Tip: Develop a content calendar for your chat that supports the specialty you’re trying to promote. Reach out to the folks in that specialty area for ideas about what their patients are looking for to encourage more engagement. When deciding on a hashtag, remember to use a specific and unique hashtag that’s not already being used frequently. For other tips read the Spin Sucks post, Five Tips for Holding a Twitter Chat that Doesn’t Suck.

3.  Google+ Circles makes it easy for users to share certain information with different groups of people. Circles are a natural way to filter information and engage with different communities about their specific interest.

4. Create YouTube Playlists within each of your specialty areas on your channel. By creating specific YouTube Playlists enables users to easily view videos on certain topics. For example, if someone is looking for information on heart health, all they need to do is click on the heart health playlist to find the applicable videos.

What other tips do you have for reaching different audiences with diverse interests through social media? Have you struggled with targeting specific audiences while juggling the overall brand? If so, how did you tackle it?

Nancy Cawley Jean

Nancy Cawley Jean is a senior media relations officer managing social media for the hospitals in the Lifespan health system in Rhode Island and has more than 20 years of health care communications experience. She can be reach at njean@lifespan.org or on Twitter @NancyCawleyJean.



About Rachael Seda:

AE, Health PR @PadillaCRT. Grew up barefoot in Hawaii. Social media geek. #JMU alum. Runner. Creative. Optimist. Cheese=my weakness. I dream of traveling the world.

6 Comments on “Are We Trying To Do Too Much in Health Care Social Media?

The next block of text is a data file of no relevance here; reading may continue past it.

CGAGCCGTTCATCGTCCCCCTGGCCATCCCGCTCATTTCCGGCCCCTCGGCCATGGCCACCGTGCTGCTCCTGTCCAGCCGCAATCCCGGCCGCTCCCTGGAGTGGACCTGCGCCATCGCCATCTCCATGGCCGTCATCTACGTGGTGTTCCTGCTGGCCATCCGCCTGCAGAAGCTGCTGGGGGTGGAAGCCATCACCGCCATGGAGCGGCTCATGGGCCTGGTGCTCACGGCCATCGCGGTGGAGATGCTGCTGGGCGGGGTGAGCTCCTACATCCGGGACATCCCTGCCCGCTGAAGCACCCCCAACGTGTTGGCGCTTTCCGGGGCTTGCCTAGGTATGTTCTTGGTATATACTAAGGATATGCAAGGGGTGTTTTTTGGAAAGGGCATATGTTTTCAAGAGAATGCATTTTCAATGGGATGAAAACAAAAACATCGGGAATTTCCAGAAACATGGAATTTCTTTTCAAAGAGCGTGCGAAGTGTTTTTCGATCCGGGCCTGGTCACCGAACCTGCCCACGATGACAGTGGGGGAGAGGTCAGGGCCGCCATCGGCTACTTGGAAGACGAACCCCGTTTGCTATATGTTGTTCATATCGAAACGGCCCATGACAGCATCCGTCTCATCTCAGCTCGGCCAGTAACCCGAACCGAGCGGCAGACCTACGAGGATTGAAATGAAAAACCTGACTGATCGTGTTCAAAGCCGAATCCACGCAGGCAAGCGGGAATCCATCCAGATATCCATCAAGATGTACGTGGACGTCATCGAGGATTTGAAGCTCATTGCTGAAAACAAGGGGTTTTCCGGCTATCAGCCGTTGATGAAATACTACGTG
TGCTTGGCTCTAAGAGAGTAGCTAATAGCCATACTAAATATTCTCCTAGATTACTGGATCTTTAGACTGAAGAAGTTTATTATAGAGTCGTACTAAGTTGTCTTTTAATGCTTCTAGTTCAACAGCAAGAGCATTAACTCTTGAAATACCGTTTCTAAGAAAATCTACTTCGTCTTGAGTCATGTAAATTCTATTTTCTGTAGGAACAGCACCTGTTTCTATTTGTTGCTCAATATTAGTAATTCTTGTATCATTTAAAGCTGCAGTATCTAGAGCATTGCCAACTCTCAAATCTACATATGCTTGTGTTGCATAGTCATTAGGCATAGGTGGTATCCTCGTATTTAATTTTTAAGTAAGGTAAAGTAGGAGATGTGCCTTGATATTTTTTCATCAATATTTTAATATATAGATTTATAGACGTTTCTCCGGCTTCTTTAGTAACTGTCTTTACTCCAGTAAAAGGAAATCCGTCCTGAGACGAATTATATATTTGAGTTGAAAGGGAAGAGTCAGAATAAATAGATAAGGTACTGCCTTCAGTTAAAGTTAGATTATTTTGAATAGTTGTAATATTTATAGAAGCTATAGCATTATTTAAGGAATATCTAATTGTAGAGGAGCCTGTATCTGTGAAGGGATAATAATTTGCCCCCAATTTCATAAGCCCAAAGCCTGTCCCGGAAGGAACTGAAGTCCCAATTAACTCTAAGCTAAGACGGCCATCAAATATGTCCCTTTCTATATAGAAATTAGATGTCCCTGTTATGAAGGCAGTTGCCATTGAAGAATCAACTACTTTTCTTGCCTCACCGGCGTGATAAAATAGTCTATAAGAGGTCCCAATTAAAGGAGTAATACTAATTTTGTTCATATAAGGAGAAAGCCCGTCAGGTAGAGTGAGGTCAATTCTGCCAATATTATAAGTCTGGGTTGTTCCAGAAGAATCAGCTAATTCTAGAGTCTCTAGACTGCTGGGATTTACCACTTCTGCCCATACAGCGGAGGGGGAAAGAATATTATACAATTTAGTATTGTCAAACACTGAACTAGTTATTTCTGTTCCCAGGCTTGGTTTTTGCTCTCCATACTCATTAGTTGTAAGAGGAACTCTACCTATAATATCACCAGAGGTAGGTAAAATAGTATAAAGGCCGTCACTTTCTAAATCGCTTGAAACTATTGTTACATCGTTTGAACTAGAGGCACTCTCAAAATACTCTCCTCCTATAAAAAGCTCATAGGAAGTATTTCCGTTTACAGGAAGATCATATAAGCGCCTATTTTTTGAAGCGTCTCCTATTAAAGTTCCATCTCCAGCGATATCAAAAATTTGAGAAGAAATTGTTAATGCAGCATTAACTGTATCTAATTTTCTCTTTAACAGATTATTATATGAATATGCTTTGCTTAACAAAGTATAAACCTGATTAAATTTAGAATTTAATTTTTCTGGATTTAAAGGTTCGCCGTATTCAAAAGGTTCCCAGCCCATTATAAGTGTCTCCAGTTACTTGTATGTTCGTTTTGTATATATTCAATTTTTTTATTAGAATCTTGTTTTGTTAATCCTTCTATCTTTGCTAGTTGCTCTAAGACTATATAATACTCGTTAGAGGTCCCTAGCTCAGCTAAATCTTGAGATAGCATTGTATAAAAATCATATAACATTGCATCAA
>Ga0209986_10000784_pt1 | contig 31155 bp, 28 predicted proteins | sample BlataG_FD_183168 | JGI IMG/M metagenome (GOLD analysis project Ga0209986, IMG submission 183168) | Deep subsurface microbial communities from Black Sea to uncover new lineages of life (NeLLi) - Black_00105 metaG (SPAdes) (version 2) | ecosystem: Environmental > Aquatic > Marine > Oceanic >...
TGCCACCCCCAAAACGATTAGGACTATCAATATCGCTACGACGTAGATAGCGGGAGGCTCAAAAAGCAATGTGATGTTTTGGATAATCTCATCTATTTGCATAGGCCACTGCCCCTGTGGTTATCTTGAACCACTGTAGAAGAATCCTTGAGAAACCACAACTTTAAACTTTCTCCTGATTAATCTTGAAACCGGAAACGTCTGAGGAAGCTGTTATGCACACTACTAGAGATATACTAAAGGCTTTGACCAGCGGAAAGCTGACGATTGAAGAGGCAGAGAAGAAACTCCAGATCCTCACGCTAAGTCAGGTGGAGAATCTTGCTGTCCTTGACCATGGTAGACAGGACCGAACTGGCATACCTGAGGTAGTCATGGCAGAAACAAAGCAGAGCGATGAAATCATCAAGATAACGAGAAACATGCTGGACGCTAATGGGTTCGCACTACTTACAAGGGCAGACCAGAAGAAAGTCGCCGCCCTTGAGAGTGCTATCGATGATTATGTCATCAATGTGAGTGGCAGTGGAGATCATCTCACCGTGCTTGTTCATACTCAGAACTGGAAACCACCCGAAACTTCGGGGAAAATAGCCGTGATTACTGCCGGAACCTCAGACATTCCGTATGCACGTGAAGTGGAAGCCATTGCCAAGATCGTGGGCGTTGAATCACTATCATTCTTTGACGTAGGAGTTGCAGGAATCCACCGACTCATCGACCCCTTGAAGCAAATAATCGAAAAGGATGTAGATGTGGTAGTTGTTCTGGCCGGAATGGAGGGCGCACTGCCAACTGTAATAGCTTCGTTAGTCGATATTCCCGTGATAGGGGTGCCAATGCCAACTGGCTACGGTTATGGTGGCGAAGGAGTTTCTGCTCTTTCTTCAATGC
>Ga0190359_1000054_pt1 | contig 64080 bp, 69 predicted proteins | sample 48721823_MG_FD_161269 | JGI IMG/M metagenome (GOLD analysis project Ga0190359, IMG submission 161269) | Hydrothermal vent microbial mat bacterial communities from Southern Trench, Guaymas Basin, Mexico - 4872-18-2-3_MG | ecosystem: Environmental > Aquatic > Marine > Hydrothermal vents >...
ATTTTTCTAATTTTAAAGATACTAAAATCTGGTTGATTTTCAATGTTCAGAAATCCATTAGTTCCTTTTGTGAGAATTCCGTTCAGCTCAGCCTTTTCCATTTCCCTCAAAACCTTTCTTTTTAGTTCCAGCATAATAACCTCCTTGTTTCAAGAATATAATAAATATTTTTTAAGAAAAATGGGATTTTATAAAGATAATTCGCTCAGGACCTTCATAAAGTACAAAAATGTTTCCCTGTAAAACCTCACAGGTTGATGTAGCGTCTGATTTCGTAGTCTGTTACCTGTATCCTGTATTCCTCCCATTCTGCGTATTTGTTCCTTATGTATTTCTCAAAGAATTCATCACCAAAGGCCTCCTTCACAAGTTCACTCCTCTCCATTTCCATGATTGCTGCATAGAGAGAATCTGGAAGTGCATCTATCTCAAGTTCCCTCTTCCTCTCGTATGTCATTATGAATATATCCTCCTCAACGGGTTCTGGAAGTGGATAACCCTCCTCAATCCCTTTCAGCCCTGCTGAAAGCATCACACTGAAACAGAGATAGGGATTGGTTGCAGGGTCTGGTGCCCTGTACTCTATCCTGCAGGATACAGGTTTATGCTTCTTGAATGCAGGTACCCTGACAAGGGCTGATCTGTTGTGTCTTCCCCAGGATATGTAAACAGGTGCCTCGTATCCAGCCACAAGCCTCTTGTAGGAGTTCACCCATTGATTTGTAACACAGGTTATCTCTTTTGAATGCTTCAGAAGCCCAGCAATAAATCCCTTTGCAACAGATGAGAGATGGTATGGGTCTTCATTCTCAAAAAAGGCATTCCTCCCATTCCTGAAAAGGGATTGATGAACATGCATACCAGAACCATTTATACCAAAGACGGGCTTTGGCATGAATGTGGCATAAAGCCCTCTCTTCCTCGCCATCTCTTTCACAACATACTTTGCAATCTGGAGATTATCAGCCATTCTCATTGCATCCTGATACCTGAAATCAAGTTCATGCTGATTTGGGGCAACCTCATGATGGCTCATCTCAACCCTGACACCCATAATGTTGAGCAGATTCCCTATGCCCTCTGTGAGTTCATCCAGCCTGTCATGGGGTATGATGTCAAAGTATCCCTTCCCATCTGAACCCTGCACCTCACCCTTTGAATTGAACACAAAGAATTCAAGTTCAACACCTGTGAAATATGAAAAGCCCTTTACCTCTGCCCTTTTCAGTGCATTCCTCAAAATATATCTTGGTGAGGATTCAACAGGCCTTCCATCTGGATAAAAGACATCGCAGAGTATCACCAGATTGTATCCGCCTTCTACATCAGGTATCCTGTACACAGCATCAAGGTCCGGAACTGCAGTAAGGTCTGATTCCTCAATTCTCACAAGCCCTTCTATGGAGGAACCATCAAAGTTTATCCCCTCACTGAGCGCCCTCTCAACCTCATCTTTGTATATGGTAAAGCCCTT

1.  by  Rachael Seda

    Nancy, you’re so right. With such a broad audience, it’s easy to just be sending fluff and not really connecting with more targeted audiences in meaningful ways. These are great tips for hospitals, health care systems, and anyone with a broad target audience that is trying to engage more meaningfully. I think in social media it’s easy to bite off more than you can chew. Start small, see what’s working and go from there.

  2.  by  Nancy Jean

    Thanks, Rachael! I’m so glad you enjoyed the post. I’d love to hear how others are tackling this too!

  3.  by  Mary

    Thank you Nancy for posting this. I’m definitely retweeting. We’re constantly out there listening to women who are facing breast cancer, and ALSO hospital networks, care centers, nurse navigators and breast care coordinators. I really appreciate what you wrote because it echoes what we’re hearing from hospitals wanting to engage their patients more than what they have (to your point).

    As a result we’re working on ways to solve this. I’d love to learn more from you what would be your wish list. We’re always looking for ways to help forward thinking hospitals do more for their patients.

  4.  by  Tara

    I would recommend too that you realize the POWER of social media to target highly specific groups of people. That and it’s power to aggregate enormous amounts of information about people make it a global tech revolution.

    I would say, start by going straight to the source: start asking for ideas straight from your patients. Put yourself in their shoes to anticipate their needs and help them on their way. Every program should stem from this.

  5.  by  Nancy Jean

    Thanks so much for your comments Mary and Tara and I apologize for the delayed response. Please feel free to email me!

  6. Pingback: Are we doing too much with health care social media? | Articles | Tomorrow